Liked by 1 person

  5. You did a kind and thoughtful thing there. We used to have a lovely man in our post office who would take a great deal of time to explain the various postage options. But he is long gone and now we have people who snap and snarl and rush. It’s a shame because for some people, especially the more elderly, maybe one of the few moments of human contact they have in the week is when they go to the post office.

    Liked by 1 person

  6. Working in retail, I see this sort of behavior every single day. Customers are in a hurry, demanding we help them with lightning speed, failing to say a simple “Please” or “Thank You,” frustrated (and often times angry) if we are unable to locate the book they swear we have (according to our website), stomping off as they mutter “Amazon” under their breath. Of course, not every customer is like this, but when we are tired and overworked, the inconsiderate, rude patrons are the one who remain with me at the end of a shift. But then I try to remind myself of the sweet little boy who so politely asked for helped and smiled as he thanked me repeatedly for finding the book he was longing for. Or the older woman who slowly filled a basket with books, toys and games for her grandchildren, asking if it would be too much trouble to have someone help her to her car with her purchases, watching a young employee eagerly carry her bags outside for her. Or the cafe patron who jumped up to help the young mother struggling with a screaming toddler as she spilled her food onto the floor. A little kindness, people. It goes a long, long way and it’s free. Doesn’t cost one dime. Just a smile, a polite comment, a willingness to help a fellow human being.

    Thanks for reminding us all that we need not be part of a cruel world, Meredith. We all can make a difference.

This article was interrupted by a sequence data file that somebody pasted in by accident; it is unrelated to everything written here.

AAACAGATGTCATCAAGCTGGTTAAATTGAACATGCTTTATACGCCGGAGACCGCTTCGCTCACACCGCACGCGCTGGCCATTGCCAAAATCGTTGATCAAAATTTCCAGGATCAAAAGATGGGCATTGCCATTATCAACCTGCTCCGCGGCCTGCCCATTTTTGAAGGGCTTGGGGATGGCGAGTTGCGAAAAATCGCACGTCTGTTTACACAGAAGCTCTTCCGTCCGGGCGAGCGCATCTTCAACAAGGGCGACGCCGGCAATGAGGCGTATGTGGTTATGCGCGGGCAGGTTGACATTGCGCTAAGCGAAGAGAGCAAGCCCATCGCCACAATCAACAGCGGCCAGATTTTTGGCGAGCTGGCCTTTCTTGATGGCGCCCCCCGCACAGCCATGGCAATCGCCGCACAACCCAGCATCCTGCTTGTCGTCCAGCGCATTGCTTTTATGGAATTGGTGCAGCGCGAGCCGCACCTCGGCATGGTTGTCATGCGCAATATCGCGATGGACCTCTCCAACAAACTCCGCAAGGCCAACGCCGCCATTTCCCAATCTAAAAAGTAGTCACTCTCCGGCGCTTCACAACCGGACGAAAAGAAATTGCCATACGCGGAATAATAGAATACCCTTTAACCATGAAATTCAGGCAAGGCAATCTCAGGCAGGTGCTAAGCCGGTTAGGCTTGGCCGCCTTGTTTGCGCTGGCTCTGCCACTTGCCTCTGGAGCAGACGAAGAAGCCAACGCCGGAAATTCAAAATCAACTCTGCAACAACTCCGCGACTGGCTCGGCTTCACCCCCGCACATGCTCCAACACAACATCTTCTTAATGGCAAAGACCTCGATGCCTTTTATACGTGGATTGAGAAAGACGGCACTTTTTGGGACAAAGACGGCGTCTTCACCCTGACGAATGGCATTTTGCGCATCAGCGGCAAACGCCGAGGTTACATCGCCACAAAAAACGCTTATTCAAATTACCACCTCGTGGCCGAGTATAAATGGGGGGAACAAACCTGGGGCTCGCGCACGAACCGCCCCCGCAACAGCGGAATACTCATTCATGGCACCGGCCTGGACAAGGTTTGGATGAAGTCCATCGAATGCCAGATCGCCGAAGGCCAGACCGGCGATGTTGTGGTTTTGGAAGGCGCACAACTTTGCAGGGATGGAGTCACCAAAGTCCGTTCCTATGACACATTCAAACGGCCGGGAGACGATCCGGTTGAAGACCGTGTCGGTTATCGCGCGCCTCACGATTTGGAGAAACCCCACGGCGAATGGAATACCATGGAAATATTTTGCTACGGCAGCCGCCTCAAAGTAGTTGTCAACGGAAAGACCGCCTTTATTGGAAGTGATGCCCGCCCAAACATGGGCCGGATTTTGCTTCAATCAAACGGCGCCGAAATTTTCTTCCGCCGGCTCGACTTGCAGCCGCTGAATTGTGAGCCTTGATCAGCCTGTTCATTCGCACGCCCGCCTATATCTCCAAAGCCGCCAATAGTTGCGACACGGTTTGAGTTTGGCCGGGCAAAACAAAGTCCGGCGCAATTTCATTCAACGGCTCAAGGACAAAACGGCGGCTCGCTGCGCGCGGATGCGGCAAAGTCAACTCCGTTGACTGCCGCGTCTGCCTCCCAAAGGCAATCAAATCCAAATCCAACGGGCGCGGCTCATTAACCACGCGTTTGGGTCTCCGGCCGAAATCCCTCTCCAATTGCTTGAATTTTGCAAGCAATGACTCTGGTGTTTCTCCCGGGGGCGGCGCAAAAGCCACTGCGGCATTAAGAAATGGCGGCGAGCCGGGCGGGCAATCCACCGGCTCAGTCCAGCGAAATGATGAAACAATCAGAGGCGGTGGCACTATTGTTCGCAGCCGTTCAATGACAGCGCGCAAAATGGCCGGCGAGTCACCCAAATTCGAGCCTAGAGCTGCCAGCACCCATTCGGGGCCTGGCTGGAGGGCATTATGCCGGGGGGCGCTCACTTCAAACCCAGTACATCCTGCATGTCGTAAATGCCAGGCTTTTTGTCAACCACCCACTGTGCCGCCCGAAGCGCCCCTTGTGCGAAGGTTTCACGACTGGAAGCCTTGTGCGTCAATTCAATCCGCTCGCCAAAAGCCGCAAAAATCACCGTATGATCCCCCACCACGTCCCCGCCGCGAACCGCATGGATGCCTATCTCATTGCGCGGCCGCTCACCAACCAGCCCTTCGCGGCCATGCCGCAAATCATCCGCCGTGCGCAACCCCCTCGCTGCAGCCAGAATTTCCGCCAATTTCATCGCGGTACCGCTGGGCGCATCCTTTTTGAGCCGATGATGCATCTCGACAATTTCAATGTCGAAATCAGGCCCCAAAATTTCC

Liked by 1 person

  7. Love this post. People are always in a rush lately for everything and forget that they are neglecting civility in so many ways. What’s the hurry? Why can’t you take a few minutes to explain something to someone who needs a little extra explanation? What’s going to happen if you do this kindness for someone? The line of people waiting is still there. Rushing and being rude doesn’t make the line of people disappear. I’m glad you were there to witness and to help that man. Its obvious the postal worker needed to be reminded of what kindness is.

    Liked by 1 person

  8. Bellezza,
    I’m sure your kindness will be noted and remembered. I hope that postal worker was simply having a bad day. The help at my local post office are usually nice and helpful.

    Liked by 1 person

  9. Beautiful post and one that should remind us most things like waiting in line are not that important. I always have a book with me to read while I wait whether in a dr’s office or post office. There are many souls who would love to be able to wait in line but can’t due to illness or disability. Thank you for sharing and your very kind heart. Made my day – love your blog! Laura


  10. There is a quote or a poem that I can’t find right now, but it is humorous, about how the narrator loves the human race – it’s just his neighbor – or other person who is present here and now – that he can’t stand. Your post reminds me of this tendency of us fairly unlovable humans to be too theoretical in our love. I’m so glad you were practical and real, and the one next in line.

    Liked by 2 people

  11. You are so right. This is the story of thing that has been bothering me lately. I just can’t see how the world will get any better given the level of intolerance, impatience and aggression we see around our own little spheres. It’s gobsmackingly depressing.